The nationalist, even provocative tone of the book cause outrage, which she did nothing to dispel: “In the subsequent wave of controversy, she made reference to a tradition of conspiracy in the writing of Irish history that had deliberately sought to distort the past and misrepresent the Irish as the barbaric ‘other’”9. Her next books were equally nationalistic, Irish Nationality (1911), and The Old Irish World (1912). Her outlining of an ancient Irish civilisation, attached to spiritual rather than material values, had obvious political implications. It argued for “the unbroken continuity of a national tradition in Irish history”10.
While less provocative than Green, the work of Sophie Bryant (1850-1922) supported the implicit argument of Green. Her Celtic Ireland(1889) had, before Green, outlined an Ireland in which the Irish had successfully governed themselves, and in which she referred repeatedly to the Irish as a nation. Her next book, The Genius of the Gael (1913) incorporated historical points in an overall argument that the Irish Gael was capable of self-government, and was part of a single Irish nation encompassing the whole island. (See Sophie Bryant, (Irish) Renaissance Woman on this blog.)
While writing allowed women to participate in the Gaelic movement, it was not enough for those who wanted to take more direct action.
Inghinidhe na h-Éireann was set up in 1900 by Maud Gonne and other women, with the aims of re-establishing the independence of Ireland, encouraging Irish manufacture and combating Anglicisation11. The group included Maud Gonne as president, Anna Johnson as one vice-president and Alice Milligan, Constance Markievicz, Helena Molony and Katherine Lynn included in the membership. In 1903 Helena Molony replaced Maude Gonne as president and brought the group in a more radical direction, “emphasising separatism, socialism and feminism much more explicitly than before”12.
Constance Markievicz (1868-1927) had already been involved in the suffrage movement. She and her sister Eva Gore-Booth (1870-1926) had established a branch of the Irishwomen’s Suffrage and Local Government Association in Sligo in 1896. Eva Gore-Booth had moved the following year to Manchester to join Esther Roper to campaign for working women. Through letters to newspapers, articles and pamphlets, she outlined the barriers they faced, from exclusion from certain trades to legislative proposals. In Women’s wages and the franchise and certain legislative proposals (1906) she put her finger on the core problem: “the position has become very dangerous to all working women who are threatened, through their want of the protection of the franchise, with a further reduction of already low wages” 13.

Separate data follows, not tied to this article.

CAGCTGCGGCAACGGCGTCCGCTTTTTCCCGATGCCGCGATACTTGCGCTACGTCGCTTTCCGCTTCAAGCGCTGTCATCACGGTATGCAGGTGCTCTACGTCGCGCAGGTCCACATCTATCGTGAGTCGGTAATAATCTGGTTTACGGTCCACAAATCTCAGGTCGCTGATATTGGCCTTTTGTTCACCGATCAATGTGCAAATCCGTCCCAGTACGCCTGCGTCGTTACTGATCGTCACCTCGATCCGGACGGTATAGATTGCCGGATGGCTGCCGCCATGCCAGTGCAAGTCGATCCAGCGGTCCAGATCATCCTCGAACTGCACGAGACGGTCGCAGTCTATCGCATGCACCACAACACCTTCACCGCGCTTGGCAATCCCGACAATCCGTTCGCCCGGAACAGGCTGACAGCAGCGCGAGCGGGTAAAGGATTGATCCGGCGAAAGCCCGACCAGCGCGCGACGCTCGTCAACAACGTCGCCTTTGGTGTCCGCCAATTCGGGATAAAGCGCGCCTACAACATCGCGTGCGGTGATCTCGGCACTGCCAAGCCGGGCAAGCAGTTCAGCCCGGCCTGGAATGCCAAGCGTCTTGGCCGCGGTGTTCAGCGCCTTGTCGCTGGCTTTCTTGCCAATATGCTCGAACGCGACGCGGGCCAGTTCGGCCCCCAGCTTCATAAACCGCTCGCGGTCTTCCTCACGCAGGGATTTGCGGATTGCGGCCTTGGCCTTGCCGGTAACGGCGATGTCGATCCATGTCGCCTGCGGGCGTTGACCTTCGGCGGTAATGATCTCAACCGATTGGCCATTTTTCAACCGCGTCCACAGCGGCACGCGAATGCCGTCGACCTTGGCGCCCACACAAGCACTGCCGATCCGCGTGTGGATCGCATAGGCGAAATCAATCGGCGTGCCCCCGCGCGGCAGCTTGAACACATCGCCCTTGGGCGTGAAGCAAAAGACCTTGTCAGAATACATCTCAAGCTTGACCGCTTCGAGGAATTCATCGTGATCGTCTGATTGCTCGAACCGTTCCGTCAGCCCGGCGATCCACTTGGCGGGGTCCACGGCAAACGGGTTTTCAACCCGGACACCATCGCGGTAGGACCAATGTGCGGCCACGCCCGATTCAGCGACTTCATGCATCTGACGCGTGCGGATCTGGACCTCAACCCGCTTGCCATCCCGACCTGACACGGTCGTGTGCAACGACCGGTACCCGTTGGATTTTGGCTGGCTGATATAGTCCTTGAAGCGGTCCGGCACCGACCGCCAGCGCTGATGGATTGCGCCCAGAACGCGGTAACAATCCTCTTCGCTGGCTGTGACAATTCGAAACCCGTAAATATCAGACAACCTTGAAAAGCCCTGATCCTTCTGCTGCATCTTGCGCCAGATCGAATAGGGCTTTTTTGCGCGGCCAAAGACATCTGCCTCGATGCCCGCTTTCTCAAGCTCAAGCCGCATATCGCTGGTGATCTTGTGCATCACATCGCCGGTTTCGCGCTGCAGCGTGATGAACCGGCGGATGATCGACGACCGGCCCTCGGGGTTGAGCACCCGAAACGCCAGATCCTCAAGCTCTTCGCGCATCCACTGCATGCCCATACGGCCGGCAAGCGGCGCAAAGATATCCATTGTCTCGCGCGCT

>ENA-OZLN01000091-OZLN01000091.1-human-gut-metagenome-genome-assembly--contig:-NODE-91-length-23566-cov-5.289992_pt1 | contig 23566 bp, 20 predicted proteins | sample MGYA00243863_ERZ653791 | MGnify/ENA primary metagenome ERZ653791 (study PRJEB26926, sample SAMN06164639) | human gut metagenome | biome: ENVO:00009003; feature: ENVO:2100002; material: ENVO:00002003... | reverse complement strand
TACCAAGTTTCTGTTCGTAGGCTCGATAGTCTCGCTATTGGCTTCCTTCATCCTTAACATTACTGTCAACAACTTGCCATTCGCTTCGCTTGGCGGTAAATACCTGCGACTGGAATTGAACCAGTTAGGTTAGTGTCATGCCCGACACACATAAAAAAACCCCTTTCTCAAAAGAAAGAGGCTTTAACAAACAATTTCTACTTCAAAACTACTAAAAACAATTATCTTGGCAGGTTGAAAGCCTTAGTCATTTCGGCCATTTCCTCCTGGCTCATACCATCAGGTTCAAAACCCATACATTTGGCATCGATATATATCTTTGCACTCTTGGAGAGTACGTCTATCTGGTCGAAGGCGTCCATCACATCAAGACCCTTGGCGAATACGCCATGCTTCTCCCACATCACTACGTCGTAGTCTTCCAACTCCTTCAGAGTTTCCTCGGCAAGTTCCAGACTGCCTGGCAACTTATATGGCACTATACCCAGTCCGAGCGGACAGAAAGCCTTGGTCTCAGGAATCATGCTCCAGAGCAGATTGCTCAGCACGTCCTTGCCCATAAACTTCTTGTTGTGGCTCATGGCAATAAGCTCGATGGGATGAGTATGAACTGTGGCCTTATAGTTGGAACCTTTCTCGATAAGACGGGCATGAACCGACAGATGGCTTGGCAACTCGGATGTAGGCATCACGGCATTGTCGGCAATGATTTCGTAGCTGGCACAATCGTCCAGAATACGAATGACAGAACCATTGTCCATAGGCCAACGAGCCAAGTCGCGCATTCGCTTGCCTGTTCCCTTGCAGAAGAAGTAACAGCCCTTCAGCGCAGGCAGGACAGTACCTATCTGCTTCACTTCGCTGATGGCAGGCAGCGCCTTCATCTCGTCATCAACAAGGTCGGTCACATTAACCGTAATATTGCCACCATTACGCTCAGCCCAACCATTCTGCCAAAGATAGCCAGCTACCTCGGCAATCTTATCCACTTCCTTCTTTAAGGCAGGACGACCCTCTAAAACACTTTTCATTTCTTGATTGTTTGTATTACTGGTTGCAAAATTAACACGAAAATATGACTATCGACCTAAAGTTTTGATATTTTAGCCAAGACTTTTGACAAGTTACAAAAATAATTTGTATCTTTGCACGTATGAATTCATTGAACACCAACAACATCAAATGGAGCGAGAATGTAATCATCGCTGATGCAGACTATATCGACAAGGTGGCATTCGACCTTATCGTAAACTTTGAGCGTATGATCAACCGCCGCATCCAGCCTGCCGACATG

Eva Gore Booth used art as well as rhetoric to fight for female suffrage. Her first play Unseen Kings (1904) is subtitled “The Enchantment of Cuculain”, but unlike other versions of the story from the Celtic Revival, it places the female protagonists front and centre, making them fully rounded characters. (In contrast, Yeats’ The Death of Cuchulain, Cuculain’s main adversary Queen Maebh never appears on stage). The action centres on the luring away of Niamh the wife of Cuculain, and Badh who assumes Niamh’s shape and convinces Cuculain to battle Maebh. Gore-Booth’s 1905 drama The Triumph of Maebh focuses on the relationship of Maebh with her daughter Fionavar, and Maebh’s unsuccessful attempts to shield her daughter from the atrocities of war. This combines both a feminist message and a pacifist one14.